This is not a good year to be a Republican. A combination of the Iraq war, gas prices, the credit crisis, and a looming recession are dragging down the Republican Party, big time.
While Sen. John McCain, R-Ariz., hangs in there, locked in a tough race with Sen. Barack Obama, D-Ill., the Republican undercard is facing obliteration in the 2008 general elections for the Senate.
Polling suggests that a massacre may be in the offing — and one that’s possibly even greater than the worst of previous GOP years: 1958, 1964, 1974, 1986, and 2006.
Scott Rasmussen, whose site, www.rasmussenreports.com, follows these races closely, is producing truly hair-raising polling data.
Of the open Republican Senate seats in contention, Democratic victory seems very likely in Virginia (Democratic former Gov. Mark Warner now has 55 percent, while fellow former Republican Gov. Jim Gilmore stands at 37) and New Mexico (where Democratic Rep. Tom Udall takes 53 percent to GOP Rep. Steve Pearce’s 37 percent and 57 percent to Republican Rep. Heather Wilson’s 36). In Colorado, Democratic Rep. Mark Udall has a narrow lead over Republican Bob Schaffer (45-42).
Nebraska would seem safely Republican, but a humongous black turnout in Mississippi could elect former Democratic Gov. Ronnie Musgrove, just as it led to a Democratic congressional victory in a bi-election this month.
Score them: two Democrat, one leaning Democrat, one leaning Republican, and one Republican. A net loss of two or three seats.
And then there are the endangered incumbents. Three GOP senators are actually behind their Democratic challengers. Alaska’s Ted Stevens is behind Mark Begich by 47-45. Elizabeth Dole trails Kay Hagan in North Carolina by 48-47. And Jeanne Shaheen is well ahead of John Sununu in New Hampshire, 51-43. Stevens’ legal problems and the likely huge black turnout in North Carolina make all three states lean Democratic at this point.
Even when GOP incumbents lead, they are perilously under 50 percent. In Oregon, as of this writing, Gordon Smith leads Jeff Merkley by only 45-42 and Steve Novick by 47-41. And in Texas, John Cornyn leads Rick Noriega by only 47-43. In addition, Norm Coleman in Minnesota is hanging on by his teeth against Al Franken, 50-43; Susan Collins is only narrowly ahead of Rep. Tom Allen in Maine, 52-42; and in Kansas, Pat Roberts holds only a 52-40 lead over Jim Slattery. Mitch McConnell in Kentucky may also be in trouble.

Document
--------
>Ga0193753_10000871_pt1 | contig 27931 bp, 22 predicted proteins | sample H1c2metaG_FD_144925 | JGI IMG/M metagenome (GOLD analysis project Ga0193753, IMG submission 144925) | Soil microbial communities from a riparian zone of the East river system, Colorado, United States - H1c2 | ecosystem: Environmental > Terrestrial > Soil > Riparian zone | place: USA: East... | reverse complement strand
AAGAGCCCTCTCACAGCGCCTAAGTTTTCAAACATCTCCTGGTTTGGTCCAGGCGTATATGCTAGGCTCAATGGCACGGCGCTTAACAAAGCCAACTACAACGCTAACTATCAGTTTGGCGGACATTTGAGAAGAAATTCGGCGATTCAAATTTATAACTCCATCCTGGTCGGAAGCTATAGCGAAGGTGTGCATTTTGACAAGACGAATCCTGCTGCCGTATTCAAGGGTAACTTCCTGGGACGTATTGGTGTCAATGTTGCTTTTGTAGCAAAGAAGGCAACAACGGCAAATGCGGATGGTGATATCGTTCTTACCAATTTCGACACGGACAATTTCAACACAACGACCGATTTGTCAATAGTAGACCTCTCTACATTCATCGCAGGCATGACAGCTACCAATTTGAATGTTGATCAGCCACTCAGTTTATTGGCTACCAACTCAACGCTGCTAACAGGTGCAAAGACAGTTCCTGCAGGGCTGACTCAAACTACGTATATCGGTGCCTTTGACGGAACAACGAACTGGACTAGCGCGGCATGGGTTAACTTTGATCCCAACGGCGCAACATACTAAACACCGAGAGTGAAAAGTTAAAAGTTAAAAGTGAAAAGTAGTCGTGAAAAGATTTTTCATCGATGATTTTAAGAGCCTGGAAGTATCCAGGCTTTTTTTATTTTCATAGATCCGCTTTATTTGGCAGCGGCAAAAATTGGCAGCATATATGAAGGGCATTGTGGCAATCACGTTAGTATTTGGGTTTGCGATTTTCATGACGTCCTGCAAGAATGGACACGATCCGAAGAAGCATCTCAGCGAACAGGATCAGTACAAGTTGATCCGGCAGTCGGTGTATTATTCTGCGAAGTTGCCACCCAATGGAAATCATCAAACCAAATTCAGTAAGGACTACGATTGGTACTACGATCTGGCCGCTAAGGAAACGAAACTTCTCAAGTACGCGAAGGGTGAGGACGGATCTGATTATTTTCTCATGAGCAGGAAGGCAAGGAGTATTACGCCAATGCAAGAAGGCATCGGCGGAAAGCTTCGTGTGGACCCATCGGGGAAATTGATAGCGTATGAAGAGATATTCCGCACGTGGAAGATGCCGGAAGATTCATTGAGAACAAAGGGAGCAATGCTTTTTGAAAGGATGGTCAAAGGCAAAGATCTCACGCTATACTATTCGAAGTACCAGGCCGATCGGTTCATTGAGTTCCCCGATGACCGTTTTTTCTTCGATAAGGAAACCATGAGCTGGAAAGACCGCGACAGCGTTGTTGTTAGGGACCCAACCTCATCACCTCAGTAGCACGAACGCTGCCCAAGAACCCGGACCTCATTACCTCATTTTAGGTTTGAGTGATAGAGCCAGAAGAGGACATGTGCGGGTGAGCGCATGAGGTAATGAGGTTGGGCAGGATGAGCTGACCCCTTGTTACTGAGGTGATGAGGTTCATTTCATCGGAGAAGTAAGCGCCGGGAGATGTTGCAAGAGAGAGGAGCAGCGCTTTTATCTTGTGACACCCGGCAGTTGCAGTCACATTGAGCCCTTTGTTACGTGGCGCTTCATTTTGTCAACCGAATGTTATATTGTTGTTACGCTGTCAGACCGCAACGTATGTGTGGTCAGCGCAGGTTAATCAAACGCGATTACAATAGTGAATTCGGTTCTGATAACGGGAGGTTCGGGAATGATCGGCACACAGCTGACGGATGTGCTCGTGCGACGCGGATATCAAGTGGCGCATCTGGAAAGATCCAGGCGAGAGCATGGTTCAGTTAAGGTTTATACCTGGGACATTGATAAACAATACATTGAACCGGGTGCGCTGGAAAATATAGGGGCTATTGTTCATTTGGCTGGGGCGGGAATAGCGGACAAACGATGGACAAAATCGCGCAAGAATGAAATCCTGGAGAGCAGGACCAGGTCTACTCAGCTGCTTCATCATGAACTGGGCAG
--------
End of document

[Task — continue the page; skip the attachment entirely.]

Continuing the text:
So, among incumbents, score it three leaning Democratic, two tossups, and three leaning Republican.
Overall, that’s a likely Democratic pickup of five seats, with an eight-seat gain possible, and, in a partisan wipeout, a 12-seat shift.
In all likelihood, the filibuster will still remain a theoretical Republican option, but, in practical terms, may be beyond reach, especially if Obama wins the White House.
Driving the GOP’s imperiled Senate situation, or course, is a massive shift in party identification. While the two parties are normally about tied in party ID, the Democrats now enjoy a 44-30 advantage in the latest Fox News poll of April 29.
President Bush's 28 percent approval rating isn't helping either. Bush needs to go out and tell America that things are bad, but not that bad. There are solid signs that the economy may not be tanking after all.
Unemployment, while rising, is still at historic lows. The credit crisis has not led to a wholesale collapse of the financial industry and the instability appears to be easing. And, in Iraq, we are approaching a more stable situation with lower combat deaths. Bush, who has largely been hunkered down in the White House, needs to hit the trail and move his ratings up into the mid- or high 30s, not an insurmountable challenge.
Will the endangered Republicans recover?
Most have prevailed in the past by lifting their personal ratings out of possible danger early in the race. But when long-term incumbents find themselves mired in the high 40s or low 50s in vote share, it indicates a massive voter desire for change that is not likely to abate.
In the House, the incredible three Democratic bi-election victories, combined with the retirements of so many Republican incumbents, indicates that the GOP may be facing disaster there as well.